A pod of whales on the wing (SLYT)
December 9, 2014 6:14 AM   Subscribe

If the Red Arrows flew 250-ton widebody airliners instead of fast jet trainers their display might look something like this.

Airbus build airliners. Lots of airliners. The Airbus A350 XWB is their next-generation long range twin-engined widebody—competing with the Boeing 787. The first prototype flew in June 2013; the first delivery aircraft is due for delivery to Qatar Airways this month.

Boeing took the 787 to the Farnborough air show in July and gave an eye-popping demonstration. It can't be any accident, then, that in September, Airbus arranged a marketing/publicity shoot in which all five test and development A350-900s took to the sky simultaneously for 1200 tons of aerobatics.
posted by cstross (37 comments total) 22 users marked this as a favorite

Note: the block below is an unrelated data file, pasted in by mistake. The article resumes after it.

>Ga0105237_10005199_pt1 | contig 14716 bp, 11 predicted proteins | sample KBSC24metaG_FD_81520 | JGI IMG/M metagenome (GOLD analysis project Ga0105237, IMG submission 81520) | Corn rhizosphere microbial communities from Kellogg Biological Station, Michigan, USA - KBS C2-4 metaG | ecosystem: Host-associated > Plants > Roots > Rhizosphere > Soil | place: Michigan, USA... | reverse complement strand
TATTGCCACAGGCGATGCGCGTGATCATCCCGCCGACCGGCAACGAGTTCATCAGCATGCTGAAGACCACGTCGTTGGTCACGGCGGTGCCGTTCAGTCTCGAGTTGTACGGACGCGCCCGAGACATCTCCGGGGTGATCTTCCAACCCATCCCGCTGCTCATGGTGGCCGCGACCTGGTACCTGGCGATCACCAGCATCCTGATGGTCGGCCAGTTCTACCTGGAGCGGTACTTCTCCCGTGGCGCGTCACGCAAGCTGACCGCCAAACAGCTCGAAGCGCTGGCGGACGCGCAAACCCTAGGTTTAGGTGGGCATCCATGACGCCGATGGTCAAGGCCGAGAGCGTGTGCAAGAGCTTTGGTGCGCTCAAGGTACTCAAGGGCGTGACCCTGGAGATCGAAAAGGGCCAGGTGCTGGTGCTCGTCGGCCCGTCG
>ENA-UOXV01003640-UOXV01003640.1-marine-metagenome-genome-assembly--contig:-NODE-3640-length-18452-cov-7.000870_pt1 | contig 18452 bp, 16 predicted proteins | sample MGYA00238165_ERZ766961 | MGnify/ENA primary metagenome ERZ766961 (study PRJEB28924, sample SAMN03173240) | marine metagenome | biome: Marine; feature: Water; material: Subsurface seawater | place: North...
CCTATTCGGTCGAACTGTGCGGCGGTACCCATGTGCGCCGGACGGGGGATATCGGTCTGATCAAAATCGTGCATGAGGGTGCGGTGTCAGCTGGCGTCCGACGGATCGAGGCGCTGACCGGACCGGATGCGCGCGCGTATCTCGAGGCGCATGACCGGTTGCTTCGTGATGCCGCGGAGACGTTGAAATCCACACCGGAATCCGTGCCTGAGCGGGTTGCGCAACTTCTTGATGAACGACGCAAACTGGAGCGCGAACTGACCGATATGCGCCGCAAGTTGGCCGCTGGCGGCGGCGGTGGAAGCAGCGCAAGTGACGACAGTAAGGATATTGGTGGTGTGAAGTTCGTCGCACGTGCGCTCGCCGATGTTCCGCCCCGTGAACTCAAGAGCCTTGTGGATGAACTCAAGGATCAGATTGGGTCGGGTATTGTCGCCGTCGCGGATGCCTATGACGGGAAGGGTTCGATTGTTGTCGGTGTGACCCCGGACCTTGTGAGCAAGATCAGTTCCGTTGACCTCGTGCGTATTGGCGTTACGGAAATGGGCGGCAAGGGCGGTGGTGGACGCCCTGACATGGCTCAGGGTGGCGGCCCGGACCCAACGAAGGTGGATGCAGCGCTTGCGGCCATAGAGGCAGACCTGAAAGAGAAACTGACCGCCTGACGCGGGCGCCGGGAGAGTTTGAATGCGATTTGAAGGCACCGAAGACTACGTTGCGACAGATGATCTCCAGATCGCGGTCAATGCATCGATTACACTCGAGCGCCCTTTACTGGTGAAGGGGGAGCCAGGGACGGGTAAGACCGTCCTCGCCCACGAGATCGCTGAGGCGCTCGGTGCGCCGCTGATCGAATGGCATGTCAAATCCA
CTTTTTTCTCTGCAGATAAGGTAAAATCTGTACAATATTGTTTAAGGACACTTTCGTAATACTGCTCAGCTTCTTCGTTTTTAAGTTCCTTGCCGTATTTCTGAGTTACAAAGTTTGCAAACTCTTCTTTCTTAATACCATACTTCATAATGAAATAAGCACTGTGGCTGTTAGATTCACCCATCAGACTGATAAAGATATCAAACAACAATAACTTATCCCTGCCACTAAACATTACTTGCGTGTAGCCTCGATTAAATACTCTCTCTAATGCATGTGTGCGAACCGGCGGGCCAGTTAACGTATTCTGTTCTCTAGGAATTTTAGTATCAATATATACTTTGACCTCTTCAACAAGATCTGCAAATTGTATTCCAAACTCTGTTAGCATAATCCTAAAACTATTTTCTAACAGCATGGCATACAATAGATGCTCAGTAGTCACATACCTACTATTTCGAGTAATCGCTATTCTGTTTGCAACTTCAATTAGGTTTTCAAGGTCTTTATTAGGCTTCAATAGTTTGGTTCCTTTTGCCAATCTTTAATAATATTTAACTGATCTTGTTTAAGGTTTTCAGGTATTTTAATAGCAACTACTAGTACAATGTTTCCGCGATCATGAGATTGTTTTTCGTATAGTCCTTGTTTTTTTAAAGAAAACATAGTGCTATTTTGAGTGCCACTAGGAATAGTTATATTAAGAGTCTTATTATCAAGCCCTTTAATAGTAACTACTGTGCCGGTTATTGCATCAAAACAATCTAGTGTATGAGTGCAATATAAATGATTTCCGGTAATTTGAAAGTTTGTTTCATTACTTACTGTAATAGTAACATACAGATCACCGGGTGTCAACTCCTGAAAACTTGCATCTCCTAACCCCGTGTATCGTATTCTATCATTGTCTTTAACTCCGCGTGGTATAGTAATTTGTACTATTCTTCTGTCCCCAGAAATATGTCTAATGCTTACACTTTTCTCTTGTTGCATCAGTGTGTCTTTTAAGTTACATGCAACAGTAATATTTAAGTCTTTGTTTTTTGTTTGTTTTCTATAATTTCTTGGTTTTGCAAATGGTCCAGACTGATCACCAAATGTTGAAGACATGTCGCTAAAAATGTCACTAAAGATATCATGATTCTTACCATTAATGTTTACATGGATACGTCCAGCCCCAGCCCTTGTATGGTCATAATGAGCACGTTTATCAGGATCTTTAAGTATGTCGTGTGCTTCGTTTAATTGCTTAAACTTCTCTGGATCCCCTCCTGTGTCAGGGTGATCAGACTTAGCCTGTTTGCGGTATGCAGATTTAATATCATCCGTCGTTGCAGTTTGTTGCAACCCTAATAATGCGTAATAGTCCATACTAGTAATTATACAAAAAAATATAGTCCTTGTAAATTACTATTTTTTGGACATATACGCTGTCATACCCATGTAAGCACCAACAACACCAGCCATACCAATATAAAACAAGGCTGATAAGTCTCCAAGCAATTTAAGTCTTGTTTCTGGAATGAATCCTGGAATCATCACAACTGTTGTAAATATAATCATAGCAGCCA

They should have had a Gulfstream private jet or something similar flying with them just to show scale.
posted by CheeseDigestsAll at 6:28 AM on December 9, 2014 [5 favorites]


Fantastic...thanks for the post!
posted by HuronBob at 6:31 AM on December 9, 2014


For the sake of comparison, the A350 is between 60.54 m (198.6 ft)and 73.88 m (242.4 ft) long, with a wingspan of 64.8 m (213 ft). The B-17G from WWII is 22.66 m (74.25 ft) long with a wingspan of 31.62 m (103.75 ft).

So call the new plane three times as long and twice as wide as the old bombers.

When I saw that formation of them flying over the red roofs of Europe near the video's end, I wondered if anyone down there flashed back to the Eighth Air Force's mass bombing raids near the end of the war.
posted by wenestvedt at 6:35 AM on December 9, 2014 [4 favorites]